Welcome to www.MagicISO.com

What's an ISO? A CIF? BIN and CUE? .DAT?

You are here: Tutorials > What's an ISO? A CIF? BIN and CUE? .DAT?

In common use, an "ISO" is a file that contains the complete image of a disc. Such files are often used when transferring CD-ROM images over the Internet. Depending on who you're talking to, "ISO" may refer to all disc image files or only certain kinds. 

Going by the more restrictive definition, an "ISO" is created by copying an entire disc, from sector 0 to the end, into a file. Because the image file contains "cooked" 2048-byte sectors and nothing else, it isn't possible to store anything but a single data track in this fashion. Audio tracks, mixed-mode discs, CD+G, multisession, and other fancy formats can't be represented. 

To work around this deficiency, software companies developed their own formats that *could* store diverse formats. Corel developed CIF, which is still in use by Roxio's Easy CD Creator. (What does CIF mean? Nobody knows, though "Corel Image Format" is as good a definition as any.) Jeff Arnold's CDRWIN created them as "BIN" files, with a separate "cue sheet" that described the contents. You can unpack a BIN/CUE combo with MagicISO. 

A ".DAT" file could be most anything, but usually it's a video file pulled off of a VideoCD. A program can convert .DAT to .MPG, and recording programs like Nero can record them directly. 

A ".ISO" file that contains an image of an ISO-9660 filesystem can be manipulated in a number of ways: it can be written to a CD-ROM; mounted as a device with the Linux "loopback" filesystem (e.g. "mount ./cdimg.iso /mnt/test -t iso9660 -o loop"); copied to a hard drive partition and mounted under UNIX; or viewed with MagicISO under Windows. There is no guarantee, however, that a ".ISO" file contains ISO-9660 filesystem data. And it is quite common to hear people refer to things as "ISO" which aren't. 

A ".SUB" file appears to contain subchannel data. Some programs pass these around in addition to one of the above formats. 

We now have many different file extensions, including ISO, BIN, IMG, CIF, FCD, NRG, GCD, PO1, C2D, CUE, CIF, CD, and MagicISO can open and manipulate just about any disc image format. 

(The rest of this section is a philosophical rant, and can safely be skipped. This is intended to be more illustrative than factual, and any relation to actual events is strictly coincidental.)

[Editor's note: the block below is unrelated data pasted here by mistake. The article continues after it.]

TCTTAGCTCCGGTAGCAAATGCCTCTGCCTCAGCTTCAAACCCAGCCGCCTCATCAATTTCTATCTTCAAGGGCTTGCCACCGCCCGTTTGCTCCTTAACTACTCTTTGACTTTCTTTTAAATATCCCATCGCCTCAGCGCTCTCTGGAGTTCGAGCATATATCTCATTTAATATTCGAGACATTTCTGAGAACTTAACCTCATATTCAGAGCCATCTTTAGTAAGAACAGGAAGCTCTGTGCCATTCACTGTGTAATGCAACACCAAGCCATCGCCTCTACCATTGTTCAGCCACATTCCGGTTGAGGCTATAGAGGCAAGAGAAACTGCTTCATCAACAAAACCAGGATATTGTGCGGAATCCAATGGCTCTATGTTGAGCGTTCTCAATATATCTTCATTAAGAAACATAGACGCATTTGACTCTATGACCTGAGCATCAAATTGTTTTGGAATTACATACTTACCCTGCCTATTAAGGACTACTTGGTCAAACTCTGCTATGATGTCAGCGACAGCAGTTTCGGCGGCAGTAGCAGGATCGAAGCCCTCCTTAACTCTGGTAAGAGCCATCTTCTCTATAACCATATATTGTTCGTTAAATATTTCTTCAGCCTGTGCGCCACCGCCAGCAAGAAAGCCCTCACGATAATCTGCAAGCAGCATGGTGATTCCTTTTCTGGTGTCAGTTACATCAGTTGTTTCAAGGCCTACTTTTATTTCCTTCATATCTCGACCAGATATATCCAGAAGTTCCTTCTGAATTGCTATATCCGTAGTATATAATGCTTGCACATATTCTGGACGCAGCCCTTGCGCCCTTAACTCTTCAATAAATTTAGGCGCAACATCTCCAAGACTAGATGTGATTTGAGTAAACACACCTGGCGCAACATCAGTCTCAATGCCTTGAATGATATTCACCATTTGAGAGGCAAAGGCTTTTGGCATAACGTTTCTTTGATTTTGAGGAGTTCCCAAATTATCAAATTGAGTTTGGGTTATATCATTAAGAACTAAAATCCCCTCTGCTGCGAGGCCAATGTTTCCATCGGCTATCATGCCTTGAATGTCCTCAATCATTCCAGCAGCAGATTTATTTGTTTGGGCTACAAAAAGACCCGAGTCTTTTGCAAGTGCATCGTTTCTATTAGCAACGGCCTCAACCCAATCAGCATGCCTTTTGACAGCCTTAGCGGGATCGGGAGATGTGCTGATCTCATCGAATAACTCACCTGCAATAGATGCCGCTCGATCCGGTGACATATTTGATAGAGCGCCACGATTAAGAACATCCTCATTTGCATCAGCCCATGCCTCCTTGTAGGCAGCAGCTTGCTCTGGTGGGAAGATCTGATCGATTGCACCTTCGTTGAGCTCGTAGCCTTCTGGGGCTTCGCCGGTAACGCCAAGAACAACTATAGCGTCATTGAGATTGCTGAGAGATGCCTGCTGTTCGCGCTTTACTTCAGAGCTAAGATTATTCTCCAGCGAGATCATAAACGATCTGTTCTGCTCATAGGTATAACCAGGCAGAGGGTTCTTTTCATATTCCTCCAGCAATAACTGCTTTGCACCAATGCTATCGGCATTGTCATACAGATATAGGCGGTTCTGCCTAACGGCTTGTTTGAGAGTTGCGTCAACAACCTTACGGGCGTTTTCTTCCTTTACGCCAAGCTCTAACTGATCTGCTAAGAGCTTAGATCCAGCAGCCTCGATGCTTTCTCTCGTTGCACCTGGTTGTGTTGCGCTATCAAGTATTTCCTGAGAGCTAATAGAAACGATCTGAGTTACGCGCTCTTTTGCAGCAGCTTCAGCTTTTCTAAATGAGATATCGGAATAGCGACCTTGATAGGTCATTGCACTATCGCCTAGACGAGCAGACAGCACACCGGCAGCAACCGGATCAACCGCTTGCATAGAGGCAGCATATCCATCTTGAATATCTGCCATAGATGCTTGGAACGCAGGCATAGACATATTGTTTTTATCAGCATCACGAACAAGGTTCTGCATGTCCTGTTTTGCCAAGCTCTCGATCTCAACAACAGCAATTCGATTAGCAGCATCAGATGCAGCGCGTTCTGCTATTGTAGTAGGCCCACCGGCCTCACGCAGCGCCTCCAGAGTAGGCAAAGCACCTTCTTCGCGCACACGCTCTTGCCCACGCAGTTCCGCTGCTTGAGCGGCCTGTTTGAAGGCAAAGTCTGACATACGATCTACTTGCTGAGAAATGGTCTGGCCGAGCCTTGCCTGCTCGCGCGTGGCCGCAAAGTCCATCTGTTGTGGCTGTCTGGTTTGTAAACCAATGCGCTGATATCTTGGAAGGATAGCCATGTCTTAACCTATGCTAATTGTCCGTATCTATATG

The term "ISO" is ostensibly an abbreviation of "ISO-9660 disc image", which is itself somewhat suspect. ISO-9660 is a standard that defines the filesystem most often used on CD-ROM. It does not define a disc image format. "ISO-9660 filesystem image" would be more appropriate. 

When you capture or generate a CD-ROM image, you have to call it something. When a CD-ROM was generated from a collection of files into an ISO-9660 filesystem image, it was written into a file with an extension of ".ISO". This image file could then be written to a CD-ROM. As it happens, the generated image files were no different in structure from the images that could be extracted from other CD-ROMs, so to keep things simple the extracted disc images were also called ".ISO". 

(Some programs used the more appropriate ".IMG", but unfortunately that was less common.) 

This meant that, whether you extracted a data track from a disc written with the HFS filesystem or the ISO-9660 filesystem, it was labeled ".ISO". This makes as much sense as formatting a 1.4MB PC floppy for HFS, creating an image, and calling it a "FAT12 disk image" because such floppies are usually formatted with FAT. It didn't really matter though, because no matter what was in the file, the software used the same procedure to write it to CD-R. 

As a result of this filename extension convention, any file that contained a sector-by-sector CD-ROM image was referred to as an "ISO file". When CD recorders hit The Big Time and many people started swapping image files around, the newcomers didn't know that there was a distinction between one type of disc image and another, and started referring to *any* sort of disc image as an "ISO". 

These days it's not altogether uncommon to see messages about "making an ISO" of an audio CD, which makes no sense at all. 

 Quote from CD-Recordable FAQ

Related Topic:



Copyright 2002 MagicISO Inc. All Rights Reserved